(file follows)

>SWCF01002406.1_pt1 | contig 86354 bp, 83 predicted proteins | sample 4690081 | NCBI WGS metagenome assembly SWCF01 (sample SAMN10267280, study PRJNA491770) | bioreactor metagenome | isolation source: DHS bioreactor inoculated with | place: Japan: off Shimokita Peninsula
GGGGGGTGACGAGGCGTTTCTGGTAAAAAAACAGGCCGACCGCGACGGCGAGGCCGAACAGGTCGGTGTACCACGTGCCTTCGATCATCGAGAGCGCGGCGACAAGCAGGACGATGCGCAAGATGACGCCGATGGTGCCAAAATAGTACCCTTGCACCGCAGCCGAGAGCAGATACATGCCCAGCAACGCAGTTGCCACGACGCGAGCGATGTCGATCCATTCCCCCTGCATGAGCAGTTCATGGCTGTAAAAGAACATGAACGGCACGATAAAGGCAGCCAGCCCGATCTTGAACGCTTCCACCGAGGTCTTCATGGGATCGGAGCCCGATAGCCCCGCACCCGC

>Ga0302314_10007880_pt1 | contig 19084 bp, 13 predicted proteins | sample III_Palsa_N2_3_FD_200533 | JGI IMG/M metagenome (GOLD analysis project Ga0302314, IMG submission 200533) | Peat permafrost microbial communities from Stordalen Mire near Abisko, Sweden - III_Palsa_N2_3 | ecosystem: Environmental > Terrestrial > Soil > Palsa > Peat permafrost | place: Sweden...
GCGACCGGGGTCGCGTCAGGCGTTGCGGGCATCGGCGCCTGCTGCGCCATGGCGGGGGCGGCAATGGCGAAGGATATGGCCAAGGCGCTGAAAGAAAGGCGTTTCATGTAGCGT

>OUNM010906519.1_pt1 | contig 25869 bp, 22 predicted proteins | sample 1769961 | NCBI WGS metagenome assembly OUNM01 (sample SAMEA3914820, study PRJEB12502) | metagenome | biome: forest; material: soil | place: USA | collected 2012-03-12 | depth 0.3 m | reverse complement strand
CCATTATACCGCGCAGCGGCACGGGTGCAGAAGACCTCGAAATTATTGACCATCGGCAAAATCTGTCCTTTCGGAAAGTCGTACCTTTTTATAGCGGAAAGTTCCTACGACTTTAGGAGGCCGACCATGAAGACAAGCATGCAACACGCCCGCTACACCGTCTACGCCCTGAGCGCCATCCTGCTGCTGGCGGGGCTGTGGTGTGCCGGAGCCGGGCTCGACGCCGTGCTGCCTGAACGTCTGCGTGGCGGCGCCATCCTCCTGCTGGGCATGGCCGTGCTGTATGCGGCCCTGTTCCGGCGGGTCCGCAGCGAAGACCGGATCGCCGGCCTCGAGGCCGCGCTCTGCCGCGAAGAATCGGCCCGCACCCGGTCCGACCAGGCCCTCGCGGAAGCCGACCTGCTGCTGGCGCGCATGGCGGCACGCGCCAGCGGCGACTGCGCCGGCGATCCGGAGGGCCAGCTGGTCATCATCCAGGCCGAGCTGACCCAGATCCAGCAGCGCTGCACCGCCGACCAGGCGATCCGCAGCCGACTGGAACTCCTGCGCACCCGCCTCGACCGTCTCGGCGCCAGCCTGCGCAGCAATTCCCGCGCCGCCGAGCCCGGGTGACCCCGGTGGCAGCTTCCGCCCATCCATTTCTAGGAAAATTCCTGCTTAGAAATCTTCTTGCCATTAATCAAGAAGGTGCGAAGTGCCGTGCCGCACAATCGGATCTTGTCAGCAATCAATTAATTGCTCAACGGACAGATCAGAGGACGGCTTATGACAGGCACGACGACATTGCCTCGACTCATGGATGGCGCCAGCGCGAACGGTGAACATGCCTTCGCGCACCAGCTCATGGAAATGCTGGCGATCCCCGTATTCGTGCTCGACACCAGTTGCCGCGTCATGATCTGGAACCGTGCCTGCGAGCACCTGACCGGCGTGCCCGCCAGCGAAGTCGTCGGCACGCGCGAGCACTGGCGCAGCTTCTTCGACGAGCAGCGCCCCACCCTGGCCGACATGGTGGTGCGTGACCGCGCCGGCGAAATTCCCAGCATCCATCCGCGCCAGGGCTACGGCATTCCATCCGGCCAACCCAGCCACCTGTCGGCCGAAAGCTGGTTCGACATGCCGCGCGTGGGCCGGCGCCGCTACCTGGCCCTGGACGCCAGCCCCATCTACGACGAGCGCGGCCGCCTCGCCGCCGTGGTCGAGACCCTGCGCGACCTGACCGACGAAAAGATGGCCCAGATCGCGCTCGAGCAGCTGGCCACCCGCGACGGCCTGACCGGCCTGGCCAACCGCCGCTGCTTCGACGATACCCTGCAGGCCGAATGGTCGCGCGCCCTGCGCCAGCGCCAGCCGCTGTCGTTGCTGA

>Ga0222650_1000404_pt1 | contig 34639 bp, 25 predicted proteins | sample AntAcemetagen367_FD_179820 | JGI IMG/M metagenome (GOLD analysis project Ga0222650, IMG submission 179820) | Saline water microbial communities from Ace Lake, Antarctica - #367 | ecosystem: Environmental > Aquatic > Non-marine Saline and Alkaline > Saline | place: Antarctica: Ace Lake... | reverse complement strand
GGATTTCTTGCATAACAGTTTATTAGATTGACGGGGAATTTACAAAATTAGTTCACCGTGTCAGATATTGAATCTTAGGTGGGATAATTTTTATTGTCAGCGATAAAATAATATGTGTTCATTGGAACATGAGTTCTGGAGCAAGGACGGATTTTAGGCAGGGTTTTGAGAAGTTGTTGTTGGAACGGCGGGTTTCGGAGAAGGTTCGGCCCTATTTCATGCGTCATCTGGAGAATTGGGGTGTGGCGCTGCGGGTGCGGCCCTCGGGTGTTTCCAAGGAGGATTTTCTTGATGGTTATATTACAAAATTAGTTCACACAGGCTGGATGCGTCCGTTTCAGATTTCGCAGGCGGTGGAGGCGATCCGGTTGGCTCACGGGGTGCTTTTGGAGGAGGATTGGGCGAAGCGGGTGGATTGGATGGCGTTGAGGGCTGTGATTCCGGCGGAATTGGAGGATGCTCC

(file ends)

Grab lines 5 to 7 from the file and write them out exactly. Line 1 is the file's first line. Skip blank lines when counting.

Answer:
>OUNM010906519.1_pt1 | contig 25869 bp, 22 predicted proteins | sample 1769961 | NCBI WGS metagenome assembly OUNM01 (sample SAMEA3914820, study PRJEB12502) | metagenome | biome: forest; material: soil | place: USA | collected 2012-03-12 | depth 0.3 m | reverse complement strand
CCATTATACCGCGCAGCGGCACGGGTGCAGAAGACCTCGAAATTATTGACCATCGGCAAAATCTGTCCTTTCGGAAAGTCGTACCTTTTTATAGCGGAAAGTTCCTACGACTTTAGGAGGCCGACCATGAAGACAAGCATGCAACACGCCCGCTACACCGTCTACGCCCTGAGCGCCATCCTGCTGCTGGCGGGGCTGTGGTGTGCCGGAGCCGGGCTCGACGCCGTGCTGCCTGAACGTCTGCGTGGCGGCGCCATCCTCCTGCTGGGCATGGCCGTGCTGTATGCGGCCCTGTTCCGGCGGGTCCGCAGCGAAGACCGGATCGCCGGCCTCGAGGCCGCGCTCTGCCGCGAAGAATCGGCCCGCACCCGGTCCGACCAGGCCCTCGCGGAAGCCGACCTGCTGCTGGCGCGCATGGCGGCACGCGCCAGCGGCGACTGCGCCGGCGATCCGGAGGGCCAGCTGGTCATCATCCAGGCCGAGCTGACCCAGATCCAGCAGCGCTGCACCGCCGACCAGGCGATCCGCAGCCGACTGGAACTCCTGCGCACCCGCCTCGACCGTCTCGGCGCCAGCCTGCGCAGCAATTCCCGCGCCGCCGAGCCCGGGTGACCCCGGTGGCAGCTTCCGCCCATCCATTTCTAGGAAAATTCCTGCTTAGAAATCTTCTTGCCATTAATCAAGAAGGTGCGAAGTGCCGTGCCGCACAATCGGATCTTGTCAGCAATCAATTAATTGCTCAACGGACAGATCAGAGGACGGCTTATGACAGGCACGACGACATTGCCTCGACTCATGGATGGCGCCAGCGCGAACGGTGAACATGCCTTCGCGCACCAGCTCATGGAAATGCTGGCGATCCCCGTATTCGTGCTCGACACCAGTTGCCGCGTCATGATCTGGAACCGTGCCTGCGAGCACCTGACCGGCGTGCCCGCCAGCGAAGTCGTCGGCACGCGCGAGCACTGGCGCAGCTTCTTCGACGAGCAGCGCCCCACCCTGGCCGACATGGTGGTGCGTGACCGCGCCGGCGAAATTCCCAGCATCCATCCGCGCCAGGGCTACGGCATTCCATCCGGCCAACCCAGCCACCTGTCGGCCGAAAGCTGGTTCGACATGCCGCGCGTGGGCCGGCGCCGCTACCTGGCCCTGGACGCCAGCCCCATCTACGACGAGCGCGGCCGCCTCGCCGCCGTGGTCGAGACCCTGCGCGACCTGACCGACGAAAAGATGGCCCAGATCGCGCTCGAGCAGCTGGCCACCCGCGACGGCCTGACCGGCCTGGCCAACCGCCGCTGCTTCGACGATACCCTGCAGGCCGAATGGTCGCGCGCCCTGCGCCAGCGCCAGCCGCTGTCGTTGCTGA

>Ga0222650_1000404_pt1 | contig 34639 bp, 25 predicted proteins | sample AntAcemetagen367_FD_179820 | JGI IMG/M metagenome (GOLD analysis project Ga0222650, IMG submission 179820) | Saline water microbial communities from Ace Lake, Antarctica - #367 | ecosystem: Environmental > Aquatic > Non-marine Saline and Alkaline > Saline | place: Antarctica: Ace Lake... | reverse complement strand